Tag: High-Finned Blenny (Petroscirtes mitratus)

Growing to around 10cm in length the High-Finned Blenny (Petroscirtes mitratus) has many common name variations, the most frequent being Floral Blenny, Floral Fang-Blenny, Helmeted Blenny, or the Crested Sabretooth Blenny.

This species belongs to the Combtooth Blenny family, the largest single group within the Blenniidae family (consisting of 371 species within 53 genera).

The High-Finned Blenny belongs within the genus Petroscirtes which contains 11 separate species. As with all other members of the genus, this species is armed with a pair of long grooved fangs in the lower jaw which are attached to a venom gland. These fangs are used defensively if harassed.

Living mainly on gravel substrates or within clumps of sargassum algae, it also appears at the deeper offshore sites where it can be found on mooring lines with algal growth.

The High-Finned Blenny is distinguished by its olive green colouration, often with redish spots along the side, and tall "mast" at the front of the dorsal fin.

Growing to around 10cm in length the High-Finned Blenny (Petroscirtes mitratus) has many common name variations, the most frequent being Floral Blenny, Floral Fang-Blenny, Helmeted Blenny, or the Crested Sabretooth Blenny.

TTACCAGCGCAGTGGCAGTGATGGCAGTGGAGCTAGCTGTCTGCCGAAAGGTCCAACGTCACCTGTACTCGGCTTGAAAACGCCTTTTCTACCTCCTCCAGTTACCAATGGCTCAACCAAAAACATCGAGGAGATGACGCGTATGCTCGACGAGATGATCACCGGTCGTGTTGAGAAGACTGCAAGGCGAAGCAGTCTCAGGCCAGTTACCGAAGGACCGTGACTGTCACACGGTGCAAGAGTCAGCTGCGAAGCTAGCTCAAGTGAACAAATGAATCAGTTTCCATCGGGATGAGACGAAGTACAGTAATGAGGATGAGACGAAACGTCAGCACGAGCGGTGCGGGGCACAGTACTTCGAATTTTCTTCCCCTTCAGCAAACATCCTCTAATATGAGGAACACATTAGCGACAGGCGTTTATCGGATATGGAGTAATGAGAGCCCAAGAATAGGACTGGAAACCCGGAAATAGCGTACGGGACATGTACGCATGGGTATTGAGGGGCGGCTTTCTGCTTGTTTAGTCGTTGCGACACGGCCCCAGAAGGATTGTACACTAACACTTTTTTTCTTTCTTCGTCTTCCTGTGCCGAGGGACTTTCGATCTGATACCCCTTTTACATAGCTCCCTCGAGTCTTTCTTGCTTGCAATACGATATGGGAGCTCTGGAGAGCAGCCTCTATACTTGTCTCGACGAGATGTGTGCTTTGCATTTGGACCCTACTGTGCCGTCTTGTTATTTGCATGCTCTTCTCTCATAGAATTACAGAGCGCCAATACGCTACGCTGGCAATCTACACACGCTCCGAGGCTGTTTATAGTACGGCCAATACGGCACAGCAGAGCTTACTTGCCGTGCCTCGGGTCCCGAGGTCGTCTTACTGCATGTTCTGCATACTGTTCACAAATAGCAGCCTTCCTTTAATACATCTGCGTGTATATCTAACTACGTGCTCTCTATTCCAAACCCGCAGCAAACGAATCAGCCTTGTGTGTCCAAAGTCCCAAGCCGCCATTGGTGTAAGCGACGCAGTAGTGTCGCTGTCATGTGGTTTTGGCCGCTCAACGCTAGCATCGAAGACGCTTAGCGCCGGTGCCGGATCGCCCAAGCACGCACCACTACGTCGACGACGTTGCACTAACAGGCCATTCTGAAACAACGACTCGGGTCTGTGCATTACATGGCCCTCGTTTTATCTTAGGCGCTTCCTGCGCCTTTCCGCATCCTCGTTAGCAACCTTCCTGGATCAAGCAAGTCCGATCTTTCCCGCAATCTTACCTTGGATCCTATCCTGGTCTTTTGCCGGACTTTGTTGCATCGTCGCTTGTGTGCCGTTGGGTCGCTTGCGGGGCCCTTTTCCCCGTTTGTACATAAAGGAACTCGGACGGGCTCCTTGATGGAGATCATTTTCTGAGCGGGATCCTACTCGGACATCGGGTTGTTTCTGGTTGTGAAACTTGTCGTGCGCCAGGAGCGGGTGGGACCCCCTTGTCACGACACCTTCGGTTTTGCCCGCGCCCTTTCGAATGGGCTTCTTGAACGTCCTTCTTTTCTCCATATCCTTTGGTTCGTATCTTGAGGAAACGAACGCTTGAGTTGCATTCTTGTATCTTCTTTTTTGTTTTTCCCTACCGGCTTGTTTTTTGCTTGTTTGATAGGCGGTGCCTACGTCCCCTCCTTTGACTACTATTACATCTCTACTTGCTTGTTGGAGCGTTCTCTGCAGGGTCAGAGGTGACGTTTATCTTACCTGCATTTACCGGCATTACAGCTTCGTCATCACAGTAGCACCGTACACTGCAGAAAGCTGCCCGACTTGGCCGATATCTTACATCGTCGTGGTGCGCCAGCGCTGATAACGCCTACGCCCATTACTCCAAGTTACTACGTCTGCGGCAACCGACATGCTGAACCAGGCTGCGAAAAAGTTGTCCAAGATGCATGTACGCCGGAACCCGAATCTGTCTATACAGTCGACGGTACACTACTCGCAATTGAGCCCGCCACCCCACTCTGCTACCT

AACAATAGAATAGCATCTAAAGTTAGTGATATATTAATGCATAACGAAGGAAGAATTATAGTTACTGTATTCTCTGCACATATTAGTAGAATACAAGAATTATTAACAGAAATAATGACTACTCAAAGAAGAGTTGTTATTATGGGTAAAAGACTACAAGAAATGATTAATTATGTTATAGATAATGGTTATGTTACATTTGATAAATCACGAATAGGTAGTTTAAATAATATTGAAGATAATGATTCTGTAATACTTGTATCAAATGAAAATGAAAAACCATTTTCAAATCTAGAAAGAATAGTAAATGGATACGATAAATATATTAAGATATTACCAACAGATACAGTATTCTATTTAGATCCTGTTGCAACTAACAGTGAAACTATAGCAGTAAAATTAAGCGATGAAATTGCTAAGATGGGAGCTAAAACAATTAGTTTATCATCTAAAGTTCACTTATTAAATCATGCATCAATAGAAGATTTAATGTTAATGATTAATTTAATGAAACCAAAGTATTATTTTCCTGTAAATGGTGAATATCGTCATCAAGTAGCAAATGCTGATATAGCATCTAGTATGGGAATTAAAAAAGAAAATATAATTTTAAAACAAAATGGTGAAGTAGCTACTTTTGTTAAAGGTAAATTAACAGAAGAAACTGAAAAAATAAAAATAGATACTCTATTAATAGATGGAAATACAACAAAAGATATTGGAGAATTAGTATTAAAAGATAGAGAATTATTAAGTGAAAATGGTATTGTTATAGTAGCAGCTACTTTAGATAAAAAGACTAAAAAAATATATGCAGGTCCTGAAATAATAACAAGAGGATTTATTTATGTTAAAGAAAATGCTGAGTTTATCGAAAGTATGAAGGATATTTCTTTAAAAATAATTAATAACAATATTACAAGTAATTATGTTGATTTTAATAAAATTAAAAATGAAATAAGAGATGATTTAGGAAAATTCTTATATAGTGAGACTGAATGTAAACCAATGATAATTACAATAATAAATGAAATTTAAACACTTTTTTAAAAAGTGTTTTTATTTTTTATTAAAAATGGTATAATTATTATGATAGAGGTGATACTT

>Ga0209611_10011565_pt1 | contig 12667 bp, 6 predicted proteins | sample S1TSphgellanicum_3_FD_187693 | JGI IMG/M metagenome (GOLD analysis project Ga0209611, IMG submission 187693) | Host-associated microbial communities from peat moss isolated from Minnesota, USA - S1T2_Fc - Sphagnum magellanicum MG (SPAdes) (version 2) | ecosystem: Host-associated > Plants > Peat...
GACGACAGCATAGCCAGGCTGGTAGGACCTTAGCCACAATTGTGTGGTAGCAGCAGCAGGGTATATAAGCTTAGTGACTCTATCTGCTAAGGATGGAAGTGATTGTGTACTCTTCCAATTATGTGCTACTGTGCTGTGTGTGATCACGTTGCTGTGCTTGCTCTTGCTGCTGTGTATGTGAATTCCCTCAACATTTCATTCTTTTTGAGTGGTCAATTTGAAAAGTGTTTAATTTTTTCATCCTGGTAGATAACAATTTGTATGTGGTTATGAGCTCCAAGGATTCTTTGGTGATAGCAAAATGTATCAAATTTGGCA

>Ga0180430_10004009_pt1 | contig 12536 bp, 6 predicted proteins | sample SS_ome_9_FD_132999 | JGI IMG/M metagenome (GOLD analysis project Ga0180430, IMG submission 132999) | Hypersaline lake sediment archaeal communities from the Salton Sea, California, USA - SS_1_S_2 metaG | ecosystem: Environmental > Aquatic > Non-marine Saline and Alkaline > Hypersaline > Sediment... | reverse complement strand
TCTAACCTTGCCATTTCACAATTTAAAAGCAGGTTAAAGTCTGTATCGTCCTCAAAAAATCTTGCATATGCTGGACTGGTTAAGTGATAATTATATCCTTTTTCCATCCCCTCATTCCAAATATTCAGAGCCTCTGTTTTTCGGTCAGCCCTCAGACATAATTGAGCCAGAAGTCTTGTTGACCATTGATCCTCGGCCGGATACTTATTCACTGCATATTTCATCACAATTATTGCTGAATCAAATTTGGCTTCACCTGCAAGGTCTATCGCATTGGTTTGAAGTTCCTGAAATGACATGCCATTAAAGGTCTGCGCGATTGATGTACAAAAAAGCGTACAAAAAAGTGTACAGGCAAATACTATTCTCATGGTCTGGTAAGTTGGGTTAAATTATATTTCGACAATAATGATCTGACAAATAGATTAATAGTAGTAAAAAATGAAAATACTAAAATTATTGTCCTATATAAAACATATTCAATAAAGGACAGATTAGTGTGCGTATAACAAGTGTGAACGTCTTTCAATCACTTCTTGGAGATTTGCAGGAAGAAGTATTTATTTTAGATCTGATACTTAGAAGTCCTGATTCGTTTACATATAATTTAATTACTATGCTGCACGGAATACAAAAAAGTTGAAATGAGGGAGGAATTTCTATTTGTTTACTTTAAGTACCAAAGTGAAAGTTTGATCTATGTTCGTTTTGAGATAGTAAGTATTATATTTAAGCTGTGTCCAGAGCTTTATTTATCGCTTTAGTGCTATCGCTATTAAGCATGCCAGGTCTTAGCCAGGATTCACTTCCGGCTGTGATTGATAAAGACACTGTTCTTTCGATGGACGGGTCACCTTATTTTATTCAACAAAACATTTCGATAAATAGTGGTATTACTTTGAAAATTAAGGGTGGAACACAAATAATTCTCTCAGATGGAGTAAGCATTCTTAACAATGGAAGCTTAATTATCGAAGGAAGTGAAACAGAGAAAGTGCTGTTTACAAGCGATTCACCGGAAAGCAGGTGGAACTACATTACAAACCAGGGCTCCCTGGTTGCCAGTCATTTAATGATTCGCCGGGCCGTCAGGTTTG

This species belongs to the Combtooth Blenny family, the largest single group within the Blenniidae family (consisting of 371 species within 53 genera).

The High-Finned Blenny belongs within the genus Petroscirtes which contains 11 separate species. As with all other members of the genus, this species is armed with a pair of long grooved fangs in the lower jaw which are attached to a venom gland. These fangs are used defensively if harassed.

Living mainly on gravel substrates or within clumps of sargassum algae, it also appears at the deeper offshore sites where it can be found on mooring lines with algal growth.

The High-Finned Blenny is distinguished by its olive green colouration, often with redish spots along the side, and tall "mast" at the front of the dorsal fin.

Alan's picture
High-Finned Blenny (Petroscirtes Mitratus) - female

This High-Finned Blenny (Petroscirtes Mitratus), probably a female due to the relatively short first dorsal spines, was patrolling a small, sparsely weeded area just beside Chaloklum pier.

Alan's picture
High-Finned Blenny (Petroscirtes Mitratus)

A male High-Finned Blenny (Petroscirtes Mitratus) keeps a watchful eye on its surroundings from the relative safety of disused oyster shell beneath Chaloklum pier

Alan's picture
High-Finned Blenny juvenile (Petroscirtes Mitratus)

Another tiny juvenile High-Finned Blenny (Petroscirtes mitratus), this time photographed on a mooring line at Sail Rock.

Although not a great photo, the rope gives a good indication of just how small this little Blenny is.

Alan's picture
High-Finned Blenny juvenile (Petroscirtes Mitratus)

A juvenile High-Finned Blenny (Petroscirtes mitratus) showing the same colouration as the adult, however it is lacking the mast-like, high dorsal fin which will develop as it matures.

Alan's picture
High-Finned Blenny (Petroscirtes Mitratus)

A High-Finned Blenny (Petroscirtes Mitratus) hiding behind a small patch of weeds.